How Is Wheat Allergy Diagnosed?

Updated on December 25, 2008
M.G. asks from Omaha, NE
8 answers

My step-son's mom took him to see an allergist today. He's always sneezing, etc. His mother left us a msg and said that he is allergic to all the typical things that can be treated with antihistamines (grass, pollen, dust, mold, pet dander, etc.) but that the doctor also wants him to avoid wheat in his diet for 2 weeks and then report back to see if there was any difference. Anyone who has children with wheat / gluten allergies, can you tell me what the symptoms were and what the diagnosis entailed? Were any additional tests done? What's the easiest way to avoid these foods - especially right now over the holidays? We are invited to my sister's for x-mas eve and I want to make sure that we're prepared and know what things to avoid.

Also, I don't have allergies, but I always thought that diagnosing allergies involved tests for which results wouldn't be immediately available? Am I wrong?


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answers from St. Cloud on

From my experience with allergy testing on my daughter as well as my father's recent allergy testing the results were immediate. This issue with wheat/gluten is that it is hard to test for so doctors have you nix it from your diet for a few weeks to see if conditions improve. My doctor had me nix it for 2 months, that was hard! Gluten sensitivities can present themselves in many different ways. For me, I was lethargic, sniffling a lot, having stomach cramps, etc. For my dad it is headaches. I just go to the natural section of the grocery store and they have little tags by all the gluten free products so you know which ones to buy. If you are not looking for substitutes and just want to avoid eating wheat the best bet is just to allow fruit, veggies, and meat. This website might help - Good luck!

P.S. I was able to slowly add some gluten back into my diet, I just could be the carb addict that I was before.

1 mom found this helpful


answers from Madison on

One thing I'd like to mention is that there is a difference between wheat allergy, which is a life threatening reaction to a food (such as being unable to breath/going into shock), and food intolerance/sensitivity, which in many cases is usually the gliadin protein, but there are other proteins in wheat a person can be sensitive to as well, such as gluten, which is a genetic disorder in which the body is unable to process gluten, resulting in malnutrition from lack of proper absorption.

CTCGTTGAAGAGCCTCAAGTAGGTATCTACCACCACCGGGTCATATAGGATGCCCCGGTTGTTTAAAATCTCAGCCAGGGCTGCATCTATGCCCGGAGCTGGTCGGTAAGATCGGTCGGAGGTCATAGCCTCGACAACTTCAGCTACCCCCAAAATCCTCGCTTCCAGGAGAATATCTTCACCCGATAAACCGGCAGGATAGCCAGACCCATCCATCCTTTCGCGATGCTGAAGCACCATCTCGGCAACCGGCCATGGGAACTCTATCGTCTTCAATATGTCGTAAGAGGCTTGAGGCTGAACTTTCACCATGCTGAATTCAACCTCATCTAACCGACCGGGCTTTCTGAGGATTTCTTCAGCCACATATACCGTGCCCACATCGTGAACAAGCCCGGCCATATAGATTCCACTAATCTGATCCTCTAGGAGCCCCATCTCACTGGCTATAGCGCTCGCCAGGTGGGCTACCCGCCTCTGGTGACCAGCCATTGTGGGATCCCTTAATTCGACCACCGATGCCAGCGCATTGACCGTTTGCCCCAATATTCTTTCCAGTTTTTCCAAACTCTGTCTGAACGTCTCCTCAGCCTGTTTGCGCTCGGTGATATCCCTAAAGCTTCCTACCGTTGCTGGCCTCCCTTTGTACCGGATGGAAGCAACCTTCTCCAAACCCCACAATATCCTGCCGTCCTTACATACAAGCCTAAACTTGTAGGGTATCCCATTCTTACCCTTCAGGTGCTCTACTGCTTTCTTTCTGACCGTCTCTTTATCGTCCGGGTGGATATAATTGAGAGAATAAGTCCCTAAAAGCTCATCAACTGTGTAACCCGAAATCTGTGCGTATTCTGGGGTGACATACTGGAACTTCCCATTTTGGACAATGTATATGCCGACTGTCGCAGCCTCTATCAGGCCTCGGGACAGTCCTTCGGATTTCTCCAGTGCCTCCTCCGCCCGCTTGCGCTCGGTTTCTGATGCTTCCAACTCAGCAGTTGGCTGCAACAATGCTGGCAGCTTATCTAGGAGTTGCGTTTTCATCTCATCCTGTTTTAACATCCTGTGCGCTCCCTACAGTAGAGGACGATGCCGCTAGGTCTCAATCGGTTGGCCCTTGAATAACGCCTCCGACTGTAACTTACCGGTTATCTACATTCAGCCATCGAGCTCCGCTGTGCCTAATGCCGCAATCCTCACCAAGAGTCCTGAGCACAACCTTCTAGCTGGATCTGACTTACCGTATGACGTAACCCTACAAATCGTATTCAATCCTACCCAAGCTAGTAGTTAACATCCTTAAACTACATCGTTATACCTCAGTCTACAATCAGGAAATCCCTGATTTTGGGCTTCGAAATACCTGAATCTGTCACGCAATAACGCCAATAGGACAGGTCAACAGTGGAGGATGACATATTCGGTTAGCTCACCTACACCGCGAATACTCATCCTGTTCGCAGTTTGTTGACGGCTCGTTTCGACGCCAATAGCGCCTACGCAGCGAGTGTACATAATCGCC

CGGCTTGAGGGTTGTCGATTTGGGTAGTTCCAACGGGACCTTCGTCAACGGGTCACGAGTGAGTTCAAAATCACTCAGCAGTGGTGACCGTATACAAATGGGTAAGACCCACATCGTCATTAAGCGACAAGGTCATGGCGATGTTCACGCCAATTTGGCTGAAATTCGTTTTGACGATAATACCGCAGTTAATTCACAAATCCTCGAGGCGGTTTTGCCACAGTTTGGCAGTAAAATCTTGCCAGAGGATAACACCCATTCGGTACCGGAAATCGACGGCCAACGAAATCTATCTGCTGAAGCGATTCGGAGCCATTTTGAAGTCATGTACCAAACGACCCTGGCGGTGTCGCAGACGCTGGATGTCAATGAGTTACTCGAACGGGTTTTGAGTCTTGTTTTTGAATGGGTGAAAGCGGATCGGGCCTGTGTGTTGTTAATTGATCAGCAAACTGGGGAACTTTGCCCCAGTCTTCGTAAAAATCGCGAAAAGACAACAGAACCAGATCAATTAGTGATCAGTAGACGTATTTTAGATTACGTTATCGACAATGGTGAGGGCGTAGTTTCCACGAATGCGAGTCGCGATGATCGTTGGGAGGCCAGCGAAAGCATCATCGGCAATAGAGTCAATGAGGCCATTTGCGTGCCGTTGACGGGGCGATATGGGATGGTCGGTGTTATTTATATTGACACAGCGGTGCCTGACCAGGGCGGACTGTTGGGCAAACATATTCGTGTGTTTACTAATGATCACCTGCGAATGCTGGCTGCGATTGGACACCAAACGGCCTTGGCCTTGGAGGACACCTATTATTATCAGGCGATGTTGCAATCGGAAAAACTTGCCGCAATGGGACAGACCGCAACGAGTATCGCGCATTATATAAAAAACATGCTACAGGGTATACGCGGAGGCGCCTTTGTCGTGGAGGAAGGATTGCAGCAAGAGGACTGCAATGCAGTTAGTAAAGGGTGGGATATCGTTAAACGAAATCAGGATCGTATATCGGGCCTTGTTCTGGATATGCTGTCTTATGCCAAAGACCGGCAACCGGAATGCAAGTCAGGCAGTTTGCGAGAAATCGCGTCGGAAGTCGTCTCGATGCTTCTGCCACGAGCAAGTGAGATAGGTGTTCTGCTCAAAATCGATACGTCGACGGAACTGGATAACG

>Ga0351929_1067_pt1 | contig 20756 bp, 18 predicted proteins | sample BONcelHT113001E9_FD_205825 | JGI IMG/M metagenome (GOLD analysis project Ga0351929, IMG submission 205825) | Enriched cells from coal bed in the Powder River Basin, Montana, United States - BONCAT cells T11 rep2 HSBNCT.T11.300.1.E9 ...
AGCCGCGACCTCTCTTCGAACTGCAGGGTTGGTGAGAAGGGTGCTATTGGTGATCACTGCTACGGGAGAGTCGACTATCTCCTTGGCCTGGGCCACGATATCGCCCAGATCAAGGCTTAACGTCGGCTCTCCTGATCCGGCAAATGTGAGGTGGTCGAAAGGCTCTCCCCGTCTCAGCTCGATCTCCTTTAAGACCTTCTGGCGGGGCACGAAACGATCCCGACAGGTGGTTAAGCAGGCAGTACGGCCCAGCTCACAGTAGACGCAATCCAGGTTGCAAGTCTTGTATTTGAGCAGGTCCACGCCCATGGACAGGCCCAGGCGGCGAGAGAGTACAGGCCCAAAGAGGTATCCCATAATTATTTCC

I know, because I found out through a saliva test that I am intolerant to wheat (gliadin), soy, and dairy (casein). Like your stepson, I also went on an elimination diet. Except I had to avoid all foods that had "anything" to do with soy, wheat, or dairy. Not easy.

Then, to make matters even more harry, I had a blood test taken and discovered I am intolerant to even more foods:
SEVERE: soybean, dairy (casein), wheat (gliadin), haibut, pinto bean. MODERATE: apple, banana, beef, barley, spinach, scallop, Baker's yeast, snapper, watermelon. MILD: almond, black pepper, carrot, celery, oat, turkey, white potato, Brewer's yeast, avocado, sole. Now my eating options are even more restricted!

However, unlike a true allergy, food intolerances offer the sufferer the possibility of one day being able to reintroduce the offending food, although eating said food must be in moderation. In fact, once my system is "cleansed" of all the foods I am sensitive to, I will need to go on a four-day rotation diet. This type of diet helps ensure that you not only do not become resensitized to the foods you're currently sensitive to, but it will also try to prevent any new sensitivities from developing.

In my case, I had absolutely no idea I had any food intolerances of any kind. Never had any symptoms. The only reason food intolerance was suspected was that I suffered from chronic illnesses (high blood pressure, allergies, asthma, Seasonal Affective Disorder, GERD, sinunitis/rhinunitis (sp), atophic dermatitis/acne rosacea), and kept getting sicker and sicker. Conventional doctors couldn't find out why I kept getting sick, with a new diagnosis practically every winter, so I decided to see an alternative medicine practitioner.

Best thing I ever did. The Integration Medicine doctor I saw immediately started checking me for food allergies and intolerances. She told me that many, many people suffer needlessly from taking prescription mediciations when, in all likelihood, their medical problem is caused by food allergies/intolerances and, if they were eliminated, the person could eliminate the prescription drugs they take as well.

It's only now, after I haven't eaten soy, dairy, and wheat for a couple months (the others I just found out about right before Christmas, so the elimination diet hasn't had time to take effect yet)] that I am finally able to "tell" the symptoms if I eat something with one of the offending foods in it.